The question isn’t if it will work. The bigger issue is the long-term impact on college football if it does.

What if Deion Sanders’ massive roster overhaul as coach at Colorado translates to success? What if the Buffs, the worst Power 5 team in the nation in 2022, outperform expectations and are bowl eligible — or better — in 2023?

What does it say about the ruthless turnover of a roster that, by the time the season begins in September, will have more than 70 new scholarship players among the limit of 85?

It says no one is safe. On any roster, on any team, from any coaching staff.

“I’m a change agent,” Sanders said after Colorado’s spring game. “I’ll be darned, anything that I touch, it has no other possibility but to change, because that’s what we do.”

Now here’s the rub: players change, too. Not all — but the majority do over time.

They get better, they mature, they develop and either reach or exceed expectations. They’re not the same men they were when they first stepped on campus as bright-eyed freshmen.

That’s what will get lost if the Sanders Plan works. Because if gutting a roster by 90% of its players works for Coach Prime, it will work for others.

Or at the very least, others will try it. Maybe not to the same level, but significantly more than what we’re currently seeing. And those key growth years for some will be either stunted because of transfers, or eliminated.

Arizona State, with new coach Kenny Dillingham, is the closest thing to the Sanders Plan. He added 27 transfers, and with 20 freshman signees, has replaced more than 50% of his roster for 2023.

New Nebraska coach Matt Rhule has 39 new scholarship players (28 high school signees, 11 transfers), and is still recruiting the spring portal. Can you blame him?

Nebraska hasn’t been to a bowl game since 2016, and just finished a brutal coaching run with a beloved son of the program who couldn’t make it work. At some point, you tear it down to the studs and start over.

This is where we are in the talent procurement phase of college football. The days of building through recruiting are gone.

Coaches want you to believe that high school recruiting and long-term development are still the lifeblood of the sport, and they are — for a select group. Georgia, Ohio State, Alabama, Clemson and LSU have proven in the Playoff era that they can build championship level programs through high school recruiting.   

Everyone else needs portal help to put together a roster that can compete with the elite. Even the aforementioned 5 elite programs have used the portal (or graduate transfers) at specific positions to supplement high school recruiting. Thursday is the 5-year anniversary of Joe Burrow deciding to transfer to LSU, after all.

It’s not a matter of using the portal, it’s how much a program relies on it. And if Colorado does what Sanders believes it will, there will be more teardowns in the future.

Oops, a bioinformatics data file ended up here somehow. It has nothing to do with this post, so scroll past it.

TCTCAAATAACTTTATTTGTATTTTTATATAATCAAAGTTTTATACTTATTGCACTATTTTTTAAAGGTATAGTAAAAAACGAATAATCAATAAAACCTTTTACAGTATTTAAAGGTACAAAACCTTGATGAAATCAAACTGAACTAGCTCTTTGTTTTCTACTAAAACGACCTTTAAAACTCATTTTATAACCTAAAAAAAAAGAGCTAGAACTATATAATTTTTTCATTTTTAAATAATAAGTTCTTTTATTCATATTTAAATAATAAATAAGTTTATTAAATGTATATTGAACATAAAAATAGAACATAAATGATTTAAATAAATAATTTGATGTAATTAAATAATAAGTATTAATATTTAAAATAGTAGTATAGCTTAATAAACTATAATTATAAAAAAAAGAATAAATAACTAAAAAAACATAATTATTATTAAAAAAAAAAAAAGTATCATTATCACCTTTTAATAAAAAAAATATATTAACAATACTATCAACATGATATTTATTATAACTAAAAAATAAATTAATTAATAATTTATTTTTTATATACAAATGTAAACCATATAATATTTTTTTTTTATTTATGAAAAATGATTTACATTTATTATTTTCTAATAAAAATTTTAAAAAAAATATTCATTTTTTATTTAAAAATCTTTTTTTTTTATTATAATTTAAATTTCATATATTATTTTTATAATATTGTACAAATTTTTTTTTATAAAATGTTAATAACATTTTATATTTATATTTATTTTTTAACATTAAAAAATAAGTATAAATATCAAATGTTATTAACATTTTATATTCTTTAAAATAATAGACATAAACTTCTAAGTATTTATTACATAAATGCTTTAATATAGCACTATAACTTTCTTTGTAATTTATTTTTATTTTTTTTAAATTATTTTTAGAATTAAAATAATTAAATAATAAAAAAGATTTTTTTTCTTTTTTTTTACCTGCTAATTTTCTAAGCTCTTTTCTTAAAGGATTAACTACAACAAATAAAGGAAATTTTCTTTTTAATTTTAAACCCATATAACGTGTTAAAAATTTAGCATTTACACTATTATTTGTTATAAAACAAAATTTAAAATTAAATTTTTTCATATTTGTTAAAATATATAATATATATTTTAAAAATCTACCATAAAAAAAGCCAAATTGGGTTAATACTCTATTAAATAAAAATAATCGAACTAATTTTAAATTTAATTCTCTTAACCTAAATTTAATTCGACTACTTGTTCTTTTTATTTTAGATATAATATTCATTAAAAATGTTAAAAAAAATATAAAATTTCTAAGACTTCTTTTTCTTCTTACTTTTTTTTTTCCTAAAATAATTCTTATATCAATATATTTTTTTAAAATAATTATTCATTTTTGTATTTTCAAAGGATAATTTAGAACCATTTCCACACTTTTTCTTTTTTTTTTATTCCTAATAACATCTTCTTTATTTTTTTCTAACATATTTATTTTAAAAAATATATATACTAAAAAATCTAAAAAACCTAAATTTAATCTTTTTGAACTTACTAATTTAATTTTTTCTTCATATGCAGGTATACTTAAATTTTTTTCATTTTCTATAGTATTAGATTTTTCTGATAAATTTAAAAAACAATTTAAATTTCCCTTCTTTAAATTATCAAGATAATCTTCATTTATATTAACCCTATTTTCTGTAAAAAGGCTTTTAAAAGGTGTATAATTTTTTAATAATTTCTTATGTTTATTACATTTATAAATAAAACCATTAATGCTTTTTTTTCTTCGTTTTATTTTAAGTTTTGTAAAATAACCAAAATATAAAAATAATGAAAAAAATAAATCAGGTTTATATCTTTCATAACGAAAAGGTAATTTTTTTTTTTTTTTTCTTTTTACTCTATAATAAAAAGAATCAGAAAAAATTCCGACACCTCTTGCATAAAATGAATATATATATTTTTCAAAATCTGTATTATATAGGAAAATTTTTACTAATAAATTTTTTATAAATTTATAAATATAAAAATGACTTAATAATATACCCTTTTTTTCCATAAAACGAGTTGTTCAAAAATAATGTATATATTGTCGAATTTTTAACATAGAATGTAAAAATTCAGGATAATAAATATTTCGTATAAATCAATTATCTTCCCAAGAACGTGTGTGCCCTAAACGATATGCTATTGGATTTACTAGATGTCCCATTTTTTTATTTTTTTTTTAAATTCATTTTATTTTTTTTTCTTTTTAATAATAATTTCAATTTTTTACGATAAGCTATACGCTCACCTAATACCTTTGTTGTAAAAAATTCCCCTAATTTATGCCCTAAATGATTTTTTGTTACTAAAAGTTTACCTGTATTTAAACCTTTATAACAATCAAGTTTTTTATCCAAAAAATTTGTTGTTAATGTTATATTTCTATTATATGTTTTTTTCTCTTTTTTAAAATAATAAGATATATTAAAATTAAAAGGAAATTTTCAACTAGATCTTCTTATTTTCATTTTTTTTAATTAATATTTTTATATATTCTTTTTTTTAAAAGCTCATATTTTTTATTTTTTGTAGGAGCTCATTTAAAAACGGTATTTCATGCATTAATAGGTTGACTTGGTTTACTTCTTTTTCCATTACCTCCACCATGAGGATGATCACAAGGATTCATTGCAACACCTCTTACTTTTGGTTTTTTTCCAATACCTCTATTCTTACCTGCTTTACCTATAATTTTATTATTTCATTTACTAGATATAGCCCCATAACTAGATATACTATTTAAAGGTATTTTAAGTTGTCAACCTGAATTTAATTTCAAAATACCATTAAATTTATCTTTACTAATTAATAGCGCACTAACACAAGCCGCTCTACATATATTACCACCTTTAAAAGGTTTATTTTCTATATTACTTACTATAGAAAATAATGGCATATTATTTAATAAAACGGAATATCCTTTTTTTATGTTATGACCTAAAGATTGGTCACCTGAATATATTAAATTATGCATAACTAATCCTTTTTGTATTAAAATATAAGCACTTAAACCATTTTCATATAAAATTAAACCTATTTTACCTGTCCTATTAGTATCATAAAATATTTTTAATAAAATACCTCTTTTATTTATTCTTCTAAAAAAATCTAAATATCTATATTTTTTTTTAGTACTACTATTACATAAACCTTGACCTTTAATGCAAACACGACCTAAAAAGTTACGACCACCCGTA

He has changed the narrative before coaching his first game at the Power 5 level, and was honest about the process from Day 1. He strolled into his first team meeting at Colorado and told the team he was bringing his Gucci luggage (his players, his roster) with him — and the majority of the guys in that room wouldn’t be around for the ride to officially begin in the fall.

He has an elite quarterback (his son, Shedeur), the No. 1 player in the 2022 recruiting class (CB/WR Travis Hunter), and about 10-to-12 impact players from the transfer portal. More telling: at least 17 of the 22 starters (10-of-11 on defense) will be from the transfer portal.

Essentially a brand new team.    

“This is the genesis of the new era, the new thing,” Sanders said.

Every new, major decision reveals a vacuum, and that vacuum is always filled. This time around, it was the de facto free agency moves by the NCAA.

To be fair, these moves were a long time coming. Players needed the ability to earn off their name, image and likeness, and needed the ability to move freely — once as an undergraduate — between schools.

But every move in such an expansive organization with multiple layers of governance has unintended consequences. Those consequences create vacuums that will be filled.

What did the NCAA think would happen when coaches, who make tens of millions to win games, were told their roster management would suddenly and drastically change — and they would be on the short end of it?

It took all of 2 years for coaches to figure it out and fill the vacuum left by newfound player power. The coaches simply took it back by forcing those who weren’t productive to the transfer portal.

No more patience, no more development of players over 2 or 3 years until they’re ready to start and contribute. If you‘re not playing in the first 2 years on campus — and in some cases, 1 year — you’re out the door.

By your own choice, or nudged out by a coach who needs a roster spot.

“This process is gonna be quick,” Sanders said. “It’s gonna be fast, but we’re gonna get it done. We are gonna roll.”

The Sanders Plan is here, everyone. And no player is safe.

Especially if Deion does the unthinkable and pulls it off in Year 1.